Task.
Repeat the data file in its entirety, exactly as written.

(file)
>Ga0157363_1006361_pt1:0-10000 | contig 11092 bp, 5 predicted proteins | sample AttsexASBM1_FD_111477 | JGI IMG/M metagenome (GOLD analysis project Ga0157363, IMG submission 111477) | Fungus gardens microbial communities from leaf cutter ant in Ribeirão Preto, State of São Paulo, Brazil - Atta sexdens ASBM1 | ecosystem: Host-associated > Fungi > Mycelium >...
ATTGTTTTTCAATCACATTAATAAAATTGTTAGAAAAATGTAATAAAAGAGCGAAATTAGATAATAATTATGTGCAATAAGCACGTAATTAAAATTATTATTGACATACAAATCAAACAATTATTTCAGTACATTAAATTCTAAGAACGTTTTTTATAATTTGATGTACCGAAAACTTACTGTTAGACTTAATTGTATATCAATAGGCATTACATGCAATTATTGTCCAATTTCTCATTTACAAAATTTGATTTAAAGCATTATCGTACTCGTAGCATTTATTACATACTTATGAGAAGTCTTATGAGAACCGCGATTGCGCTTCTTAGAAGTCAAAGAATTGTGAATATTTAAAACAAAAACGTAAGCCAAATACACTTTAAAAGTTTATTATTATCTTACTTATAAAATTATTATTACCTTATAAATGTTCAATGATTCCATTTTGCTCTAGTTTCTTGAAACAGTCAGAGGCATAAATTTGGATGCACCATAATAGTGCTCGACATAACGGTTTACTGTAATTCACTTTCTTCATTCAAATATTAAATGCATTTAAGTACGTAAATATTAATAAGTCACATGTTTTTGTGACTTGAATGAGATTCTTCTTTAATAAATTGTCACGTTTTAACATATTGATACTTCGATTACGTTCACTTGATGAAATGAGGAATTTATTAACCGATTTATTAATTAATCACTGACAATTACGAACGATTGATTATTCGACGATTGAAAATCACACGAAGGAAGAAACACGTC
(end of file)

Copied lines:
>Ga0157363_1006361_pt1:0-10000 | contig 11092 bp, 5 predicted proteins | sample AttsexASBM1_FD_111477 | JGI IMG/M metagenome (GOLD analysis project Ga0157363, IMG submission 111477) | Fungus gardens microbial communities from leaf cutter ant in Ribeirão Preto, State of São Paulo, Brazil - Atta sexdens ASBM1 | ecosystem: Host-associated > Fungi > Mycelium >...
ATTGTTTTTCAATCACATTAATAAAATTGTTAGAAAAATGTAATAAAAGAGCGAAATTAGATAATAATTATGTGCAATAAGCACGTAATTAAAATTATTATTGACATACAAATCAAACAATTATTTCAGTACATTAAATTCTAAGAACGTTTTTTATAATTTGATGTACCGAAAACTTACTGTTAGACTTAATTGTATATCAATAGGCATTACATGCAATTATTGTCCAATTTCTCATTTACAAAATTTGATTTAAAGCATTATCGTACTCGTAGCATTTATTACATACTTATGAGAAGTCTTATGAGAACCGCGATTGCGCTTCTTAGAAGTCAAAGAATTGTGAATATTTAAAACAAAAACGTAAGCCAAATACACTTTAAAAGTTTATTATTATCTTACTTATAAAATTATTATTACCTTATAAATGTTCAATGATTCCATTTTGCTCTAGTTTCTTGAAACAGTCAGAGGCATAAATTTGGATGCACCATAATAGTGCTCGACATAACGGTTTACTGTAATTCACTTTCTTCATTCAAATATTAAATGCATTTAAGTACGTAAATATTAATAAGTCACATGTTTTTGTGACTTGAATGAGATTCTTCTTTAATAAATTGTCACGTTTTAACATATTGATACTTCGATTACGTTCACTTGATGAAATGAGGAATTTATTAACCGATTTATTAATTAATCACTGACAATTACGAACGATTGATTATTCGACGATTGAAAATCACACGAAGGAAGAAACACGTC